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Julian Assange, Elizabeth Holmes, Robert Durst Among High Profile Court Cases Delayed By Coronavirus



TOPLINE – The coronavirus pandemic has either uprooted or impacted nearly every facet of life across the globe—and high profile court cases are no exception. Here are the big cases delayed because of COVID-19:


  • Wikileaks founder Julian Assange’s extradition hearing to the U.S. on charges of espionage was pushed back Monday to as late as November 2020; a new trial date should be decided by May 4.
  • Theranos founder Elizabeth Holmes’ criminal trial for charges of conspiracy and wire fraud was delayed April 15, with a judge rescheduling it for October 27.
  • Robert Durst (of The Jinx notoriety) is scheduled to go to trial for murder May 26 after a Los Angeles judge pushed it back six weeks⁠—becoming the second trial postponement for Durst due to the pandemic. 
  • A preliminary hearing for Joseph DeAngelo, also alleged as the Golden State killer, was moved from May 12 June 29⁠—he faces 26 felony charges, including 13 for murder.
  • The sanity trial for Jarrod Ramos, the Capital Gazette gunman, was pushed back April 15, but no new date has been established; Ramos previously pled guilty to murder and 18 associated charges.
  • The Supreme Court postponed 20 arguments scheduled for March and April, before announcing April 13 that it would hear 10 arguments by telephone over a six-day period in May.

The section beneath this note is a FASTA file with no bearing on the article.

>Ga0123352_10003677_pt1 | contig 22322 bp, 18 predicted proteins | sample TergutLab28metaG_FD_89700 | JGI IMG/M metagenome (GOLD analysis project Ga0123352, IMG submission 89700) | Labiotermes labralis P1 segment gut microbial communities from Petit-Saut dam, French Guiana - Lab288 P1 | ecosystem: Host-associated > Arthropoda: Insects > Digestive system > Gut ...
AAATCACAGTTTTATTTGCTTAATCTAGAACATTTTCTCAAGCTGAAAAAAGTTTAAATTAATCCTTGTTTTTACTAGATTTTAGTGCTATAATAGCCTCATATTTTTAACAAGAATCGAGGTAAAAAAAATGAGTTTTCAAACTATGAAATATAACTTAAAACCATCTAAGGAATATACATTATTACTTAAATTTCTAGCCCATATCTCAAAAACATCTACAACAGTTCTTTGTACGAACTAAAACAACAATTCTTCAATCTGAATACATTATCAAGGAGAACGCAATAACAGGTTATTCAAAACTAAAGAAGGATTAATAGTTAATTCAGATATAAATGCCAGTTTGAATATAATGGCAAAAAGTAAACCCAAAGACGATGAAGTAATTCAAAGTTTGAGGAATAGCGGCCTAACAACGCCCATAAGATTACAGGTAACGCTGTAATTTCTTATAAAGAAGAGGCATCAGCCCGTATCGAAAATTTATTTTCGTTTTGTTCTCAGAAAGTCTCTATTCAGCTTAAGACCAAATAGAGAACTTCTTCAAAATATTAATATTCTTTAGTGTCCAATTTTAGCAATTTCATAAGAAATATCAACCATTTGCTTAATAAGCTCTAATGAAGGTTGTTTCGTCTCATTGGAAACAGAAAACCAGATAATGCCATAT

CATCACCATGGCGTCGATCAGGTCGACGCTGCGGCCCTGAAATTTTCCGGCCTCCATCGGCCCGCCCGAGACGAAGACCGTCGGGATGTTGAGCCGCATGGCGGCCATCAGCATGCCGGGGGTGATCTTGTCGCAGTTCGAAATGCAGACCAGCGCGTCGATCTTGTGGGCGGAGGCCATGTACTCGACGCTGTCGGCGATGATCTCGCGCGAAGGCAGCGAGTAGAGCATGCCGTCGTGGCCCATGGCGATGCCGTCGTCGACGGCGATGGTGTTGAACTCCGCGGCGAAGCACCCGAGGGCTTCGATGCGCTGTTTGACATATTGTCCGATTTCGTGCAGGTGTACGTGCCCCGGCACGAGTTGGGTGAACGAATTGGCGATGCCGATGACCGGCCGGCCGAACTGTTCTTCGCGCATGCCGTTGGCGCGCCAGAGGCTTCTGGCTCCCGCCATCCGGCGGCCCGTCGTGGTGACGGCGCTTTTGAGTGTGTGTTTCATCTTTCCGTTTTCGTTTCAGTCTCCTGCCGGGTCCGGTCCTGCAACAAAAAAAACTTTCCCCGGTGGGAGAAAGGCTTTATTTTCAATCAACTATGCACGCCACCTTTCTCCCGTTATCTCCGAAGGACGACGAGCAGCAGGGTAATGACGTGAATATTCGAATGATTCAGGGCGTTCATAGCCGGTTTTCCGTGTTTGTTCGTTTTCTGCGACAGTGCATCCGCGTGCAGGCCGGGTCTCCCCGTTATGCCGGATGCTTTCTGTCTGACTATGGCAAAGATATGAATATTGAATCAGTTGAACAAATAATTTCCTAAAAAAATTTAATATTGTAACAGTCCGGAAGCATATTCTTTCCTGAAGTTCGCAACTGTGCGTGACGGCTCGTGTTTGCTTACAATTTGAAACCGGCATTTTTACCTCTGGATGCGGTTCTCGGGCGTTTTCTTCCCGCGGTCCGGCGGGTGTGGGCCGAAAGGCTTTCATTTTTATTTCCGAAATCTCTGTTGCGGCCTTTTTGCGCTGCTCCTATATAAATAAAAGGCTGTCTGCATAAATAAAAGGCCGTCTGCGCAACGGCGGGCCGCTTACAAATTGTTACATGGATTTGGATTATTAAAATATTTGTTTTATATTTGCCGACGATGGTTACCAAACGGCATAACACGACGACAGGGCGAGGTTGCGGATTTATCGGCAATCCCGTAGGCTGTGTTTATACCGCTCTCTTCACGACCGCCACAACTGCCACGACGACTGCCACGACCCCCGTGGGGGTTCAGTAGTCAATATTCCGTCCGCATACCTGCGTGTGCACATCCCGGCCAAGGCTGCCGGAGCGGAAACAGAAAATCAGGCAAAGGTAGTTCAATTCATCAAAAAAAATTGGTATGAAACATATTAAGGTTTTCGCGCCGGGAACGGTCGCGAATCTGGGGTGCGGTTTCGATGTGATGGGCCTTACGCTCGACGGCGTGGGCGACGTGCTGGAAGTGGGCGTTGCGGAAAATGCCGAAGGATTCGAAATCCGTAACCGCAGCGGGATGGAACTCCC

“We’re going to have to completely rethink how much has to be done in person, how much can be done using technology⁠—that whole issue that we’ve just never paid much attention to, is going to be front and center going forward,” Texas Supreme Court Justice Nathan Hecht told ABC News. “Our operations will never be the same.”


The American Civil Liberties Union has expressed concerns about protecting people’s rights during the pandemic. “As the government takes the necessary steps to ensure public health, it must also safeguard people’s due process, privacy, and equal protection rights,” said ACLU National Security Project director Hina Shamsi in a statement


State and federal courts across the country have been forced to change their normal operating procedures due to the coronavirus pandemic. At least three federal courthouses in Pennsylvania, Georgia and Delaware have been closed after workers were confirmed to have COVID-19. Other courts are attempting to shift to holding hearings by video conferencing, which can have technical glitches that make it difficult to follow along. Juries are also largely unable to be convened, further delaying trials for defendants. ABC News reported that some criminal justice advocates are optimistic that the pandemic will encourage technological developments in the courts, and increase transparency for the public.


The Supreme Court on Monday dismissed a hotly-anticipated gun rights case, while ruling that health insurance companies can sue to collect Obamacare payments. 

Lisette Voytko,Forbes Staff, Business

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